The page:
Mosquitos and gnats are really bad in the northern interior, and really all over. They constantly pester and bite you. Gnats get stuck in ears, eyes and nostrils. People in the interior burn mosquito coils and use mosquito repellent daily. Mosquito repellent becomes your summer Alaskan perfume.
Alex DeMarban of recently wrote an article about the topic for the Alaska Dispatch, called Bloodletting worsens during Alaska’s legendary mosquito infestation.
Laurel Andrews of the Alaska Dispatch did a the crazy swarms on Alaska’s North Slope.
The summer parkas are a great way to combat mosquitoes and gnats when you are picking berries or doing anything outside. I recently contributed to the Athabascan Word of the Week in the Fairbanks Daily News-Miner. The Koyukon Athabascan translation for summer parka is bets’egh hoolaanee.
Punk is a common tree fungus in Alaska. Many rural Alaskans slowly burn punk. The smoke keeps the mosquitoes, gnats, no-see-ums and other bugs away. Koyukon Athabascans call the smoky fire a smutch (sp?). Smutch is a Koyukon Athabascan word. Berry pickers sometimes carry a smutch with them when they are out.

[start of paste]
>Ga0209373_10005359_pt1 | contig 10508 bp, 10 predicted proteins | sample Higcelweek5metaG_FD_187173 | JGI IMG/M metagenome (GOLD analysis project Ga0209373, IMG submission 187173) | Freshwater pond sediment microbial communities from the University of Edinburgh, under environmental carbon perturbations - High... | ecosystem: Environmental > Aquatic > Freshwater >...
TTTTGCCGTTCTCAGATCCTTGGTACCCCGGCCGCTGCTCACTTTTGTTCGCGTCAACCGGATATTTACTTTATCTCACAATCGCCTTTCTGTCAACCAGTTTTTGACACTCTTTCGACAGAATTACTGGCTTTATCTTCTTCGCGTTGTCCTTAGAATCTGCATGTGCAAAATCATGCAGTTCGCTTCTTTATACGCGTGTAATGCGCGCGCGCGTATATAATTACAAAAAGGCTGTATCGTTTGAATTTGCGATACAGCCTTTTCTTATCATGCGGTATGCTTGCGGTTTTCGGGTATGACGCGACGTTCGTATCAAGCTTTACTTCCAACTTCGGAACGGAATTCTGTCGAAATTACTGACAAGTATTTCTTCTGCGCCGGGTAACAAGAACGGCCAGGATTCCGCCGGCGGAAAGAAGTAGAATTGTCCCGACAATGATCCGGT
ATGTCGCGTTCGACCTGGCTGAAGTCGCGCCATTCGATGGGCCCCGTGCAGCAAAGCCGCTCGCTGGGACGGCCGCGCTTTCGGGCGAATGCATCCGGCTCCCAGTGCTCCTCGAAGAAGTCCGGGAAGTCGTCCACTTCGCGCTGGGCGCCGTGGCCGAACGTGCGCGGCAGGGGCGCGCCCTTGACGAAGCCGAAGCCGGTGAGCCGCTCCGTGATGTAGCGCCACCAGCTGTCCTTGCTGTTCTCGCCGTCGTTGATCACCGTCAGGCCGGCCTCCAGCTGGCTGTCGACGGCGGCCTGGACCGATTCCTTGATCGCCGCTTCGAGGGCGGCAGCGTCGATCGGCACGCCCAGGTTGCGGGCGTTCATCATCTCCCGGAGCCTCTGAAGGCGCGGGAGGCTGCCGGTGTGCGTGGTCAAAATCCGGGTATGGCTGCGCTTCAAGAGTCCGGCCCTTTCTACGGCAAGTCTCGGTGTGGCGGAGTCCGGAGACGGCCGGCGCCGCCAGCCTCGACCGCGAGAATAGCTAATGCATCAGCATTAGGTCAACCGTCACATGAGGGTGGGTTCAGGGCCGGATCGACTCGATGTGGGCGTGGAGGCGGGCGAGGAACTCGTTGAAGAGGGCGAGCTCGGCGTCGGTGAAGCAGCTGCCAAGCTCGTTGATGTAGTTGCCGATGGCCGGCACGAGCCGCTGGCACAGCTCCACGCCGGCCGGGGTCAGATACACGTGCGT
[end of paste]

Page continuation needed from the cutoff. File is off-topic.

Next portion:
Mosquito head nets and jackets are also a great way to keep the bugs away. The only downside is that it can sometimes be difficult to see when the sun is shining on it. I’ve improvised with this method before by sewing mosquito netting onto a cap.
Another great way to keep mosquitoes off of young children is to have a bonnet. It’s not a new idea, but one that is effective in Alaska. My sister, Tanya, makes them and takes orders for them in the summer time. The gnats are out in full-force in August. She gets requests from parents for their young children. She uses calico fabric. Girls get ruffles and floral fabrics. The boys usually get solid colors without ruffles.
Many people sleep under mosquito nets, and make their own with pretty fabrics and mosquito netting. For the past couple of years, my parents have been using a bug repellent dispenser that sprays a mist about every 30 minutes in their home. It seems to be pretty effective for them.
Each year, I hear about different techniques to combat the bugs, including many natural and organic options. Tanya uses lavender or sometimes vanilla instead of using so much bug spray. When I’m home, I always look forward to being in the boat when the wind blows all the bugs away. Some people find themselves staying inside a lot more than they hoped for. After all, summer is our shortest season, and Alaskans should get out and enjoy to the fullest.
What are your tried and true techniques for combating mosquitoes and gnats during the summer?